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Infra-red Imaging

Near-IR, ShortWave-IR and Thermal Imaging

Infra-red imaging is beyond the visible spectrum, starting about 800nm and extending beyond. Humans cannot see these wavelengths but they do reveal interesting and often very important data. But to see or image this, it is necessary to use special sensor/camera technology. Once imaged we can then process the data and make informed decisions about objects and scenes that we would otherwise be blind to in the visible spectrum. Examples are heat, water density and material differentiation.

Water has a fairly high absorption rate between 1400-1900nm meaning you can observe high concentration of water using SWIR cameras. Think bruised fruit or monitoring water content in crop fields. IR Imaging technology offers solutions that we cannot do with visible imaging, such as differentiating between plastic, organic and non-organics materials. There is also the more commonly known use, which is imaging radiated heat.

Near Infrared

Using a N-IR camera with N-IR lighting can be a powerful way to ‘remove’ colour from an image.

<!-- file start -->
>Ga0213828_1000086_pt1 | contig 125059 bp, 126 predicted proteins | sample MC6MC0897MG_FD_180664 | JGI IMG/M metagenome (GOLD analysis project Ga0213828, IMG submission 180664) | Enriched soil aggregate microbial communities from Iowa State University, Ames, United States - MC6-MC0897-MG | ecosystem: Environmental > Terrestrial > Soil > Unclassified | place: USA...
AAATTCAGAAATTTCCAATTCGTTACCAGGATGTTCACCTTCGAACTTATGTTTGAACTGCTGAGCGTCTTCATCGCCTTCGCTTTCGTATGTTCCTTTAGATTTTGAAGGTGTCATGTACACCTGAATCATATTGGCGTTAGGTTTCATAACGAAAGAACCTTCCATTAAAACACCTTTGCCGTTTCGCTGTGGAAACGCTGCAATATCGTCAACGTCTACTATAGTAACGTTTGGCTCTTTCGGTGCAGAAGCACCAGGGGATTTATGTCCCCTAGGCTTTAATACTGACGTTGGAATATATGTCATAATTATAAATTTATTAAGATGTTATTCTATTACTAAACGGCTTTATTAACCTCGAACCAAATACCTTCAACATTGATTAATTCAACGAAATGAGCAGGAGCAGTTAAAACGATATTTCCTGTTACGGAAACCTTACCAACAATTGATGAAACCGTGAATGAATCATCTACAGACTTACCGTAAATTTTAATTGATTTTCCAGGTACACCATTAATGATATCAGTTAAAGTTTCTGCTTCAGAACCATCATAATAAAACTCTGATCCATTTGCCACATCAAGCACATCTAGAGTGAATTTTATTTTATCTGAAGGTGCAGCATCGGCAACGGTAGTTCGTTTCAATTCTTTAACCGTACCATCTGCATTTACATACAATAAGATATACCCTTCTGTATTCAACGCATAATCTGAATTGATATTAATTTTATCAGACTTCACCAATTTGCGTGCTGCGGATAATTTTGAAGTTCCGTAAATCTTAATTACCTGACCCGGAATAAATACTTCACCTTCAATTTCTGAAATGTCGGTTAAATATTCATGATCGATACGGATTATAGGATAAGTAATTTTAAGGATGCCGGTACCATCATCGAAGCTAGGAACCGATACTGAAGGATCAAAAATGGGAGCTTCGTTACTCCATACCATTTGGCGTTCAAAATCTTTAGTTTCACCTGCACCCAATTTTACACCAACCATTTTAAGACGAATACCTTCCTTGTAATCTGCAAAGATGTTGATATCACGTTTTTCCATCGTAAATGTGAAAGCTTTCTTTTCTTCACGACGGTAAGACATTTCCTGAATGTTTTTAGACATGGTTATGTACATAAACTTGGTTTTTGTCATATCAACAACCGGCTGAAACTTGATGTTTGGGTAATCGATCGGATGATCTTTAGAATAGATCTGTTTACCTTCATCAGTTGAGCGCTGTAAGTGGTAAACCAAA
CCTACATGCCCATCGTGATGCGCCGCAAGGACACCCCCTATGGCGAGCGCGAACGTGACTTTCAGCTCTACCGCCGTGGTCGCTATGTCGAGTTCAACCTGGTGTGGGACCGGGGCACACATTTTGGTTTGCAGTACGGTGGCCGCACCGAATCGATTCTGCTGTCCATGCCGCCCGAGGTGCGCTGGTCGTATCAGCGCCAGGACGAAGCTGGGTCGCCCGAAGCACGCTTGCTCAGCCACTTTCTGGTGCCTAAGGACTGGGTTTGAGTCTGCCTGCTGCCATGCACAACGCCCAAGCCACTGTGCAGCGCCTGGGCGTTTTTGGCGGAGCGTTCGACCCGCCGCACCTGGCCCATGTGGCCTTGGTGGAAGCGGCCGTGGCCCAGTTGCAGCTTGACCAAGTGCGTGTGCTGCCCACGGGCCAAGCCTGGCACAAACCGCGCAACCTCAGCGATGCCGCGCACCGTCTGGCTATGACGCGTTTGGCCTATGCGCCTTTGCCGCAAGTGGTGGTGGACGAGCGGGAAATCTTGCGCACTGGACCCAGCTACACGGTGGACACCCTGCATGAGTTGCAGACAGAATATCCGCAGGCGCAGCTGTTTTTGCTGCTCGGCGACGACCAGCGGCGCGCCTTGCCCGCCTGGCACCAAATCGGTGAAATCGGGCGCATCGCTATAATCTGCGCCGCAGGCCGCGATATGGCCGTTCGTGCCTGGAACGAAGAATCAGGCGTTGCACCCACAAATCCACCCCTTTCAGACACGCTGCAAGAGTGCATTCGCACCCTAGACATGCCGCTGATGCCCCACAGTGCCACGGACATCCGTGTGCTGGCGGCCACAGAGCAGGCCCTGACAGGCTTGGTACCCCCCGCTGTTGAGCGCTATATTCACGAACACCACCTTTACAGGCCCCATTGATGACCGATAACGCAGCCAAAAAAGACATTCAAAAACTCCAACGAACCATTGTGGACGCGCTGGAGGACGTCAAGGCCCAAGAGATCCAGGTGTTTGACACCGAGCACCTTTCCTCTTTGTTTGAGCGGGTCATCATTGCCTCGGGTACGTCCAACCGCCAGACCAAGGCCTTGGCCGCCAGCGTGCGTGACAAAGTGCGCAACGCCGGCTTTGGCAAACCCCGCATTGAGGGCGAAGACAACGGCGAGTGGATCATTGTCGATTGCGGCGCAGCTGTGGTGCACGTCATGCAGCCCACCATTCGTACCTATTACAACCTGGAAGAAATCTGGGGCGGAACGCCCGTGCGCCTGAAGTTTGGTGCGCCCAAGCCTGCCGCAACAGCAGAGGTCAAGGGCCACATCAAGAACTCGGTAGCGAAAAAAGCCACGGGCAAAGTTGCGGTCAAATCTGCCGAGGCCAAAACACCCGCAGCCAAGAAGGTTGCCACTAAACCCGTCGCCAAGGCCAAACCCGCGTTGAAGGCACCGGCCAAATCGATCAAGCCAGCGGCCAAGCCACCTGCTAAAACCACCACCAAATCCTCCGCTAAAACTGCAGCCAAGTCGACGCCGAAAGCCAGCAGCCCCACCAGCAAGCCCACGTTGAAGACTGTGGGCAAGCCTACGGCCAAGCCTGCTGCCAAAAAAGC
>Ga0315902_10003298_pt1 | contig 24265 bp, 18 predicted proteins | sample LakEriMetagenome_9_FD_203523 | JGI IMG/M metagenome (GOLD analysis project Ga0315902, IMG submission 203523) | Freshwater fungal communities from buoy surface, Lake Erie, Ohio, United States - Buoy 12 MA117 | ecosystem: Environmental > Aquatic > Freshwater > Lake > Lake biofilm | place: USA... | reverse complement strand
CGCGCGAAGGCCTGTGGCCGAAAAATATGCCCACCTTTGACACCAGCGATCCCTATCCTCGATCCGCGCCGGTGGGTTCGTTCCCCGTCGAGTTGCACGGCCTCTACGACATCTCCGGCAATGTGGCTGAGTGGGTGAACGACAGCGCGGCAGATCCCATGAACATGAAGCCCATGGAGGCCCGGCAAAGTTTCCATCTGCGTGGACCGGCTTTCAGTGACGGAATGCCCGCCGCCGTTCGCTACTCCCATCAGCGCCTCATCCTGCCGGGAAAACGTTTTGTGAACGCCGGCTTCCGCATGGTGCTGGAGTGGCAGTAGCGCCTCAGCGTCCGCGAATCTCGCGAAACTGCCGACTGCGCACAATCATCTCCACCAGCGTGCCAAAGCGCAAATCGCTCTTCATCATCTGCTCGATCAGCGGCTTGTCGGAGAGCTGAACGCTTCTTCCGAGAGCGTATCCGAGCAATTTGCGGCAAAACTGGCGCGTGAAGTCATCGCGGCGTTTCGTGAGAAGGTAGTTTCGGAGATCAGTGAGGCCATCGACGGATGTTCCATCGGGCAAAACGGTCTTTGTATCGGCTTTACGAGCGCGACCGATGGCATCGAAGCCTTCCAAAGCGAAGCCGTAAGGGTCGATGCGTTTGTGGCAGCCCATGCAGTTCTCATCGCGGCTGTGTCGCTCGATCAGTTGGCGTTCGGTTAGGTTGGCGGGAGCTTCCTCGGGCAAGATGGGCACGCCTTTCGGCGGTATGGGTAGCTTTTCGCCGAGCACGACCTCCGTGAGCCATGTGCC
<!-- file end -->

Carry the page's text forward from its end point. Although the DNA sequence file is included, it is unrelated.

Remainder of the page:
Removing colour can reveal product detail making it easier to process and will give more robust results.

Short Wave Infrared

SWIR is powerful technology, allowing us to view outside the visible spectrum and detect for example, bruised fruit and fill levels on bottles.

Gated SWIR imaging can be used to prevent fog or smoke obscuring an object, making it possible to see through and image what is happening ‘beyond’ the fog/smoke.

Thermal (Long Wave IR)

Thermal cameras detect and image radiated heat, not visible light. Applications include;

  • Production Process Inspection
  • Preventative Maintenance
  • Disease Control
  • Surveillance
  • Medical Imaging

Indium Gallium Arsenide (InGaAs)

Short Wave Infra-red uses InGaAs sensors. With a spectral response from 900-1700nm, these are particularly well suited for hot glass inspection. Glass is transparent in this band, so the user can image through glass. Think of a hot glass jar – using SWIR it is possible to see the details in the bulk/ and on both faces of the jar at the same time. Ideal for crack detection and inspecting for contamination such as a foreign body.

Visible wavelengths and Near-IR use silicon based sensors, but these are blind above 1100-1200nm. As the band moves from 900-1700nm a different sensor technology is required and that is called InGaAs, used in SWIR cameras. Next is Medium Wave IR is which very exotic and requires very expensive Indium Antimonide sensors (Multipix does not offer products in this range). Moving further along the spectrum we come to Long Wave IR which is used for thermal imaging and commonly use Microbolometer sensors.

What the Eyes Can’t See – Multipix Imaging’s Technology Specialist are here to offer advice and explain how non-visible sensor technology can offer unique and powerful solutions that come alive outside of the visible spectrum.